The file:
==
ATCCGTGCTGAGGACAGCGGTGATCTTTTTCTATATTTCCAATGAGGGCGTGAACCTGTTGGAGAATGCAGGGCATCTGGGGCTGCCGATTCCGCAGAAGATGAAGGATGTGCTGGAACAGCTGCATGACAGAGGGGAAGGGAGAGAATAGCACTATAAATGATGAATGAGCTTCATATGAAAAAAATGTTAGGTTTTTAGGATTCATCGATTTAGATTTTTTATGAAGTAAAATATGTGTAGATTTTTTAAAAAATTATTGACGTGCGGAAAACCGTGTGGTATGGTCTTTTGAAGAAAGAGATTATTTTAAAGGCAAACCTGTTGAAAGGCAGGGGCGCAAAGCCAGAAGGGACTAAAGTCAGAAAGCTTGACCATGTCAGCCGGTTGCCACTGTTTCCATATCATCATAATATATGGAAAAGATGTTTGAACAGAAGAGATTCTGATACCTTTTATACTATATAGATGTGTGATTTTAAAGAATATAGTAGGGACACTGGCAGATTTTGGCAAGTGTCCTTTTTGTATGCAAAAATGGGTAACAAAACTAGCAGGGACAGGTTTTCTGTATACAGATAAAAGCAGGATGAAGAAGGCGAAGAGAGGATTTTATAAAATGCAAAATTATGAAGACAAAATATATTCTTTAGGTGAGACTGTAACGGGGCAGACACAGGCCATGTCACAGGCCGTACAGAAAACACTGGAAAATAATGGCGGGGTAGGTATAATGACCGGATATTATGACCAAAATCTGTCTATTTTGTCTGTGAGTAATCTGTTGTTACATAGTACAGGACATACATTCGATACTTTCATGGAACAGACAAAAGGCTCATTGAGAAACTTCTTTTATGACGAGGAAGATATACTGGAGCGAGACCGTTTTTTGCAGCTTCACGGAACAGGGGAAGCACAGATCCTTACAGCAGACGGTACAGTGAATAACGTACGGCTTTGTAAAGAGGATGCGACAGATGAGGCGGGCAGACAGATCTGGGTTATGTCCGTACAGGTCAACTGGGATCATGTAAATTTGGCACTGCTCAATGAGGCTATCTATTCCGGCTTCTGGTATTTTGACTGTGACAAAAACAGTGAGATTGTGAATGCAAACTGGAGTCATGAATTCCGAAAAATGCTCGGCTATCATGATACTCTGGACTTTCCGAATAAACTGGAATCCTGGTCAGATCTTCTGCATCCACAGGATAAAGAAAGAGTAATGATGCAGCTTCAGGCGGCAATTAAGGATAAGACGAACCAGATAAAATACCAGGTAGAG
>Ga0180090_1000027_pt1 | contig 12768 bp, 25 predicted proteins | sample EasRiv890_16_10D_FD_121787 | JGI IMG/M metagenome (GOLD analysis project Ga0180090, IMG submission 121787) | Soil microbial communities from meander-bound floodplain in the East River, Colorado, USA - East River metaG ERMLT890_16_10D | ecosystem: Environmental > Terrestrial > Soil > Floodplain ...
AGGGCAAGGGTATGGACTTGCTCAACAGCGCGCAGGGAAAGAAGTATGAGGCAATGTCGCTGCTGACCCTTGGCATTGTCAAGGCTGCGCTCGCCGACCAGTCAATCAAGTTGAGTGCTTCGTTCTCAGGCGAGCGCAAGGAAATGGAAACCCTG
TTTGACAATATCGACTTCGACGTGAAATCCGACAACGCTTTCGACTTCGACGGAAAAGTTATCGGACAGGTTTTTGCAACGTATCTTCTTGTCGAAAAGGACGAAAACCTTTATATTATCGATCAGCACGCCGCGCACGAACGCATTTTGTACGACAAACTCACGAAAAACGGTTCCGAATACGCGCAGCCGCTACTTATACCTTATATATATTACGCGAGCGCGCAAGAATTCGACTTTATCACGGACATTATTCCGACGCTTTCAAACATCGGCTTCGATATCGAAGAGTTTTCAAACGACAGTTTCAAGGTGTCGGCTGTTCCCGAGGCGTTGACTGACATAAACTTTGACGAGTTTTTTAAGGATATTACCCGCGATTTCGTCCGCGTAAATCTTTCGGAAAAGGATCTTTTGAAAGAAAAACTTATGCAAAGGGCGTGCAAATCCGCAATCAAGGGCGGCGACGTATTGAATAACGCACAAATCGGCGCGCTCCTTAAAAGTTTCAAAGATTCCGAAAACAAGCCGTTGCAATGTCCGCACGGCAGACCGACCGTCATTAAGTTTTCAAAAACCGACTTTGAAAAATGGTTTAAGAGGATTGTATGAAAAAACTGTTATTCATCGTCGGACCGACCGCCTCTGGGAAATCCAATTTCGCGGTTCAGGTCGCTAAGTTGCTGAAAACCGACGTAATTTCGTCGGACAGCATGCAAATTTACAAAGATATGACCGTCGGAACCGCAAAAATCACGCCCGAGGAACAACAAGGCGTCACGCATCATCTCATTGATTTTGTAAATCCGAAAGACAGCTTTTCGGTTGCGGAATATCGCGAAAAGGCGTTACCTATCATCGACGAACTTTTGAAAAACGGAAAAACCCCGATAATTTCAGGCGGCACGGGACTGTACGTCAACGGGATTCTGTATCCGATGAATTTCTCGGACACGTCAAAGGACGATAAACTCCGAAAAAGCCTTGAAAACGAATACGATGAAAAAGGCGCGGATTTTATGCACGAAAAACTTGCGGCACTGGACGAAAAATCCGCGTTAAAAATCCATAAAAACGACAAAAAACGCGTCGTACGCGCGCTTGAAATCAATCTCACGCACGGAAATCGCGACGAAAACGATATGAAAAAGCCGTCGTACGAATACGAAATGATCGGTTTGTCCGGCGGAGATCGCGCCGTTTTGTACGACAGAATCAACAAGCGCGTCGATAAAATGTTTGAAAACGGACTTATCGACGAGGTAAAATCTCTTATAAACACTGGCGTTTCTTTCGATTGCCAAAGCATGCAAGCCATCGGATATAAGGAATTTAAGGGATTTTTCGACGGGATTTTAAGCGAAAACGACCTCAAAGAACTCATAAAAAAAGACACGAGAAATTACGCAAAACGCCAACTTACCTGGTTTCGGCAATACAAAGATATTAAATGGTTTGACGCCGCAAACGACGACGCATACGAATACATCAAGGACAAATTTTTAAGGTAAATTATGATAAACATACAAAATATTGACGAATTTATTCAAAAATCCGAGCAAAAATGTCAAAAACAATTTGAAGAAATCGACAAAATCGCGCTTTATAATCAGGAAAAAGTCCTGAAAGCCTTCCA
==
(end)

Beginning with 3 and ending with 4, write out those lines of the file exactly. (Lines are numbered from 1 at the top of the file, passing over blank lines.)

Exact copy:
AGGGCAAGGGTATGGACTTGCTCAACAGCGCGCAGGGAAAGAAGTATGAGGCAATGTCGCTGCTGACCCTTGGCATTGTCAAGGCTGCGCTCGCCGACCAGTCAATCAAGTTGAGTGCTTCGTTCTCAGGCGAGCGCAAGGAAATGGAAACCCTG
TTTGACAATATCGACTTCGACGTGAAATCCGACAACGCTTTCGACTTCGACGGAAAAGTTATCGGACAGGTTTTTGCAACGTATCTTCTTGTCGAAAAGGACGAAAACCTTTATATTATCGATCAGCACGCCGCGCACGAACGCATTTTGTACGACAAACTCACGAAAAACGGTTCCGAATACGCGCAGCCGCTACTTATACCTTATATATATTACGCGAGCGCGCAAGAATTCGACTTTATCACGGACATTATTCCGACGCTTTCAAACATCGGCTTCGATATCGAAGAGTTTTCAAACGACAGTTTCAAGGTGTCGGCTGTTCCCGAGGCGTTGACTGACATAAACTTTGACGAGTTTTTTAAGGATATTACCCGCGATTTCGTCCGCGTAAATCTTTCGGAAAAGGATCTTTTGAAAGAAAAACTTATGCAAAGGGCGTGCAAATCCGCAATCAAGGGCGGCGACGTATTGAATAACGCACAAATCGGCGCGCTCCTTAAAAGTTTCAAAGATTCCGAAAACAAGCCGTTGCAATGTCCGCACGGCAGACCGACCGTCATTAAGTTTTCAAAAACCGACTTTGAAAAATGGTTTAAGAGGATTGTATGAAAAAACTGTTATTCATCGTCGGACCGACCGCCTCTGGGAAATCCAATTTCGCGGTTCAGGTCGCTAAGTTGCTGAAAACCGACGTAATTTCGTCGGACAGCATGCAAATTTACAAAGATATGACCGTCGGAACCGCAAAAATCACGCCCGAGGAACAACAAGGCGTCACGCATCATCTCATTGATTTTGTAAATCCGAAAGACAGCTTTTCGGTTGCGGAATATCGCGAAAAGGCGTTACCTATCATCGACGAACTTTTGAAAAACGGAAAAACCCCGATAATTTCAGGCGGCACGGGACTGTACGTCAACGGGATTCTGTATCCGATGAATTTCTCGGACACGTCAAAGGACGATAAACTCCGAAAAAGCCTTGAAAACGAATACGATGAAAAAGGCGCGGATTTTATGCACGAAAAACTTGCGGCACTGGACGAAAAATCCGCGTTAAAAATCCATAAAAACGACAAAAAACGCGTCGTACGCGCGCTTGAAATCAATCTCACGCACGGAAATCGCGACGAAAACGATATGAAAAAGCCGTCGTACGAATACGAAATGATCGGTTTGTCCGGCGGAGATCGCGCCGTTTTGTACGACAGAATCAACAAGCGCGTCGATAAAATGTTTGAAAACGGACTTATCGACGAGGTAAAATCTCTTATAAACACTGGCGTTTCTTTCGATTGCCAAAGCATGCAAGCCATCGGATATAAGGAATTTAAGGGATTTTTCGACGGGATTTTAAGCGAAAACGACCTCAAAGAACTCATAAAAAAAGACACGAGAAATTACGCAAAACGCCAACTTACCTGGTTTCGGCAATACAAAGATATTAAATGGTTTGACGCCGCAAACGACGACGCATACGAATACATCAAGGACAAATTTTTAAGGTAAATTATGATAAACATACAAAATATTGACGAATTTATTCAAAAATCCGAGCAAAAATGTCAAAAACAATTTGAAGAAATCGACAAAATCGCGCTTTATAATCAGGAAAAAGTCCTGAAAGCCTTCCA